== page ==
20131104, 17:26  #1 
Jun 2003
Oxford, UK
1932_{10} Posts 
k*b^n+/1, Bases 271 and 11971
I have given a little (I mean very little) thought to a set that is defined in terms of the following:
Set member z is the prime p which is the first instance of primes such that none of the primes q up to q(z1) have a multiplicative order p1 base q. The set (I think) goes as follows  the first 21 members: 7,11,11,59,131,131,181,181,271,271,271,271,271,1531,2791,11971,11971,11971,11971,11971,11971... corresponding to the primes 2,3,5,7,11,13,17,19,23,29,31,37,41,43,47,53,59,61,67,71,73... An example: 271 is 135order2, 30order3, 27order5, 135order7, 135 order11, 18order13, 135 order17, 30 order19, 18 order23, 6 order29, 45 order 31, 135 order37, 45 order41, but 270 order 43. The list is not on OEIS so happy for someone to put it up if they like. I'm trying to think of a use. If the p is a base in k.p^n+/1, then it should be possible to define k much smaller than q(z1) primorial, that provides a relatively prime series with integer n increasing, as all members of the series cannot have factors smaller than q(z1). The efficient k values are found by applying CRM. This is a bit akin to the Payam series, y.M(x)*2^n+/1 with M(x) the multiple of primes that are p1 order2, but in this new instance M(x)=1 given that all the primes to q(z1) are considered as part of the CRM. It might be interesting to find a few efficient k and find some primes with the bases 271 and 11971 Comments/ observations/ continuation/ efficient k/ subsequent primes welcome Last fiddled with by robert44444uk on 20131104 at 17:32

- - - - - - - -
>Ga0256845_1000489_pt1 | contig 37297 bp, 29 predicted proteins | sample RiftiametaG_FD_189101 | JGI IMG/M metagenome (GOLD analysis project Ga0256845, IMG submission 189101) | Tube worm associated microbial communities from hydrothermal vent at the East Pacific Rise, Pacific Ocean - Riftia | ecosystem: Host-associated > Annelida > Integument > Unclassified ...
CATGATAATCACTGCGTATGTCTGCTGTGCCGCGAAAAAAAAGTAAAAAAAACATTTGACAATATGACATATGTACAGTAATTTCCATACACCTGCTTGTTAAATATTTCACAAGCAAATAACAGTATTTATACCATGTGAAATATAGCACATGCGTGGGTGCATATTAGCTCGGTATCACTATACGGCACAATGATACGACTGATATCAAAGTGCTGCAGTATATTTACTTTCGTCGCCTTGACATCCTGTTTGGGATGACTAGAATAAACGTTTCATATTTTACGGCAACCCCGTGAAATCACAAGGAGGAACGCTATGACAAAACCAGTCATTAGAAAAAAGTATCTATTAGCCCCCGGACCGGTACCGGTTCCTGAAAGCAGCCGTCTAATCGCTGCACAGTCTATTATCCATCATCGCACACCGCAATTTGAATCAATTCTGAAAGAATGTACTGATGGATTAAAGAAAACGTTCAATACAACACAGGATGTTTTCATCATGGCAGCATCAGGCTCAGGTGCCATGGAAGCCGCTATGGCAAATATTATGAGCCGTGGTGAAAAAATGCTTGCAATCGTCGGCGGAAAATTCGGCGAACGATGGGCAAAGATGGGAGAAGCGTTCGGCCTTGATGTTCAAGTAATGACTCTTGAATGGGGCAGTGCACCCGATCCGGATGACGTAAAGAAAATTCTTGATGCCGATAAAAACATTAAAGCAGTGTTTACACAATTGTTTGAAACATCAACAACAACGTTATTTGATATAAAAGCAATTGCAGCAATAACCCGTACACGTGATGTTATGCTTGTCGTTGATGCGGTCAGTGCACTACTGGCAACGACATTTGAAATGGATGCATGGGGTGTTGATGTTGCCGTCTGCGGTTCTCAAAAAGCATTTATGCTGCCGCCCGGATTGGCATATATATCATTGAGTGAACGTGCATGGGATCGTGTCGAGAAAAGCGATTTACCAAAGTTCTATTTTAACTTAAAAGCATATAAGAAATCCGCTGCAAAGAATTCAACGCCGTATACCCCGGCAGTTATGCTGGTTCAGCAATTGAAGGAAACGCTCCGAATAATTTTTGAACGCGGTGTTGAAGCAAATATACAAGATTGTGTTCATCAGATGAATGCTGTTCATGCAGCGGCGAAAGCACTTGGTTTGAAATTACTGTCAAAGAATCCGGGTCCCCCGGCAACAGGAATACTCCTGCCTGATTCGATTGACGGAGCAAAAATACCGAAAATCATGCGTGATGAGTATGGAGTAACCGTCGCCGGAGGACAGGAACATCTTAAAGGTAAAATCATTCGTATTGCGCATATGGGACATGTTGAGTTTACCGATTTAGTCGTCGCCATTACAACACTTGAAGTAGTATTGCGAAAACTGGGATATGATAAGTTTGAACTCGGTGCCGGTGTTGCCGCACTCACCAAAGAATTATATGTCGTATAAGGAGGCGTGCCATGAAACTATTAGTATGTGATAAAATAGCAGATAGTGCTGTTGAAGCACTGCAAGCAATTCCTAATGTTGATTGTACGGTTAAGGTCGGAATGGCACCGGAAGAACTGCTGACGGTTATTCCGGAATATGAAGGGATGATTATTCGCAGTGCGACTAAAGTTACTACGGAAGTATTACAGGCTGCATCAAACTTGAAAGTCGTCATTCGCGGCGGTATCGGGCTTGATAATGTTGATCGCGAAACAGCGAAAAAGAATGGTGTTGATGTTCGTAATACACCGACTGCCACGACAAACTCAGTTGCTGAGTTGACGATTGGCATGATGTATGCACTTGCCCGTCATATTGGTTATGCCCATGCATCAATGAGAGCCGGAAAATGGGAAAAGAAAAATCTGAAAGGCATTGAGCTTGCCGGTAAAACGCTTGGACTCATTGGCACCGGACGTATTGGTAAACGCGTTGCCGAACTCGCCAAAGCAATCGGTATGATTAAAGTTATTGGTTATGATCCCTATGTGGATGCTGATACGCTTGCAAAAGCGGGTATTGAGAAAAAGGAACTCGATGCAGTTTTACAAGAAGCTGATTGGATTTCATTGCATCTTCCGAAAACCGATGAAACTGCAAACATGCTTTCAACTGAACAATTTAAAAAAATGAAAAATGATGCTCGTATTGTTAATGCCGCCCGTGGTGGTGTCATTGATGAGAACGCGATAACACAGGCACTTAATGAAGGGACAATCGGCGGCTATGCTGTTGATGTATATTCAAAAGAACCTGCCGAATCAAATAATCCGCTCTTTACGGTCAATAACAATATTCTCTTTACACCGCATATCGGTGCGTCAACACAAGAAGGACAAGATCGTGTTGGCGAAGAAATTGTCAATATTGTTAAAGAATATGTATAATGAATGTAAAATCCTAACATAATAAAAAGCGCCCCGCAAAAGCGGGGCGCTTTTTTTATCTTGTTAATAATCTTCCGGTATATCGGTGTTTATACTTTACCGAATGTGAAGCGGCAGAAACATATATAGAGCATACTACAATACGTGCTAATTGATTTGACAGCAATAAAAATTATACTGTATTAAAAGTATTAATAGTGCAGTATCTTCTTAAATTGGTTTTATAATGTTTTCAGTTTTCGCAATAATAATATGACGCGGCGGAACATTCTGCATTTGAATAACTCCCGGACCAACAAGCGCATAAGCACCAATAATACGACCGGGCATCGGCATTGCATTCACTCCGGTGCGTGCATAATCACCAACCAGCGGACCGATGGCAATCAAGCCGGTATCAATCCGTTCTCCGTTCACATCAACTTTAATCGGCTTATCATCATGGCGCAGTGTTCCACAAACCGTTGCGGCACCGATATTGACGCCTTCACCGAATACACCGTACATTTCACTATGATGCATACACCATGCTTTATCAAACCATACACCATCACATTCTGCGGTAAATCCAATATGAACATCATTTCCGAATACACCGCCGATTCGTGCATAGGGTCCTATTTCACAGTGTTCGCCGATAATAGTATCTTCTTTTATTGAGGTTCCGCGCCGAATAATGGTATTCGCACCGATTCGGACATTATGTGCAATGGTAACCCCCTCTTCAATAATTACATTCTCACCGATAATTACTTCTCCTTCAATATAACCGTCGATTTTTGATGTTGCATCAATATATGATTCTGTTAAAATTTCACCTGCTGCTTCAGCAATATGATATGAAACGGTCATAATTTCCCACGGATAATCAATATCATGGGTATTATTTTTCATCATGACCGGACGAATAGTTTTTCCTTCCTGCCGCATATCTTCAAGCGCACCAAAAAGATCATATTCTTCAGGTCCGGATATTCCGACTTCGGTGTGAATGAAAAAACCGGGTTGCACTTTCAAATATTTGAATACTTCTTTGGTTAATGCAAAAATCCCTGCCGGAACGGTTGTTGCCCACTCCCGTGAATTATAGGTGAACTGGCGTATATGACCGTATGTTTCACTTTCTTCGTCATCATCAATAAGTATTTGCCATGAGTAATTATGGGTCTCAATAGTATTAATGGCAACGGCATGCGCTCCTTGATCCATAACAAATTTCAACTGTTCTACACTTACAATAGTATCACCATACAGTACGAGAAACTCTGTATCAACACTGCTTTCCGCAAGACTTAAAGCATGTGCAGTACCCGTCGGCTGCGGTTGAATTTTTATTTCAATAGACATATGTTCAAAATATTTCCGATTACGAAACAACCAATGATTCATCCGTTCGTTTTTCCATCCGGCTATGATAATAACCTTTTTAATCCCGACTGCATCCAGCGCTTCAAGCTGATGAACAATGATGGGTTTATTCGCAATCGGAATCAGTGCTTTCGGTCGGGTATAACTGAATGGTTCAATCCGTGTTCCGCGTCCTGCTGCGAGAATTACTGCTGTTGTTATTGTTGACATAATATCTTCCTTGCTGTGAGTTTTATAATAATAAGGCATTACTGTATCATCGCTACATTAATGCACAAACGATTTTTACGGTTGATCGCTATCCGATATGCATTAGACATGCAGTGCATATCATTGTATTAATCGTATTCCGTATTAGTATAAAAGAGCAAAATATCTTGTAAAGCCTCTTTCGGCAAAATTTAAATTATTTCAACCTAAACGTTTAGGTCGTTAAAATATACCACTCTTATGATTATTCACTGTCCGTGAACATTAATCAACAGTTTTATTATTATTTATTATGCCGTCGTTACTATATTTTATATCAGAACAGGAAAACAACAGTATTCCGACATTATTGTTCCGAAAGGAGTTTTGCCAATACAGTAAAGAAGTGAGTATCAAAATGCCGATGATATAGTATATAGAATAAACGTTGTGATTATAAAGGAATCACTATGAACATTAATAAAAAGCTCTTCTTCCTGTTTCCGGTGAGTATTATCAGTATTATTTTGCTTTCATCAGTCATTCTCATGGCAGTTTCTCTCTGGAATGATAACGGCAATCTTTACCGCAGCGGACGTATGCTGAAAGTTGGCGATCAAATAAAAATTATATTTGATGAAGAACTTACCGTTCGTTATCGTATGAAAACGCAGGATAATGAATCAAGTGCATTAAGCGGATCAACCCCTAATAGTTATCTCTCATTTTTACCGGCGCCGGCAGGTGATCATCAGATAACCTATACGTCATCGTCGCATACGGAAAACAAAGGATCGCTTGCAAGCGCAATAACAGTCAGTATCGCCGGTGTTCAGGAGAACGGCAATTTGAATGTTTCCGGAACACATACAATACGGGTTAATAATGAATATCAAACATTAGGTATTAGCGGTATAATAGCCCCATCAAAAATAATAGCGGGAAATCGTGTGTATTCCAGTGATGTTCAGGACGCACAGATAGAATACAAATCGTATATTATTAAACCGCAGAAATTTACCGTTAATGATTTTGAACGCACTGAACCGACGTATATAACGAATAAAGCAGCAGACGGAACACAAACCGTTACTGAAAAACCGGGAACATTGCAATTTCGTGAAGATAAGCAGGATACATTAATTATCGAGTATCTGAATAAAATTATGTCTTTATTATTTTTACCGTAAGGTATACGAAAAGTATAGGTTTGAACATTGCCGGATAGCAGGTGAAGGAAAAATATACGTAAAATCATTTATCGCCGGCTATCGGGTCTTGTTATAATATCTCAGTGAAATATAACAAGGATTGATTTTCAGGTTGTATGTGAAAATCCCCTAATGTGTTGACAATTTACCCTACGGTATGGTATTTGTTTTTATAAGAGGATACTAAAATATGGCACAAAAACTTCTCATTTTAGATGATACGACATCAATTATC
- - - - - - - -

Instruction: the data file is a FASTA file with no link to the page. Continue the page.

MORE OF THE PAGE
20131104, 17:47  #2  
Nov 2003
2^{2}·5·373 Posts 
Quote:
I do not know you personally. But when someone attempting to write mathematics shows he/she does not know basic, elementary definitions, it discourages others from further reading. One must ask (rhetorically) "If an author is totally mixed up regarding elementary concepts, why should anyone else believe that the author knows what he/she is doing?" Quote:
Quote:
What does it mean to be "a base in k.p^n +/ 1"?????? Please use standard mathematical terminology. 

20131105, 11:33  #3  
Jun 2003
Oxford, UK
2^{2}·3·7·23 Posts 
Quote:
Ah, it is a list. I appreciate from reading this morning about sets that it is not a set, as the member are not distinct. Each member is correlated to a prime and in order of the primes, and the primes are a set, but I do see this now. Quote:
The two primes in the title of the text provide M(x) equal to 1 when x=42 in the case of the base 271 and x=72 in the case of base 11971. Quote: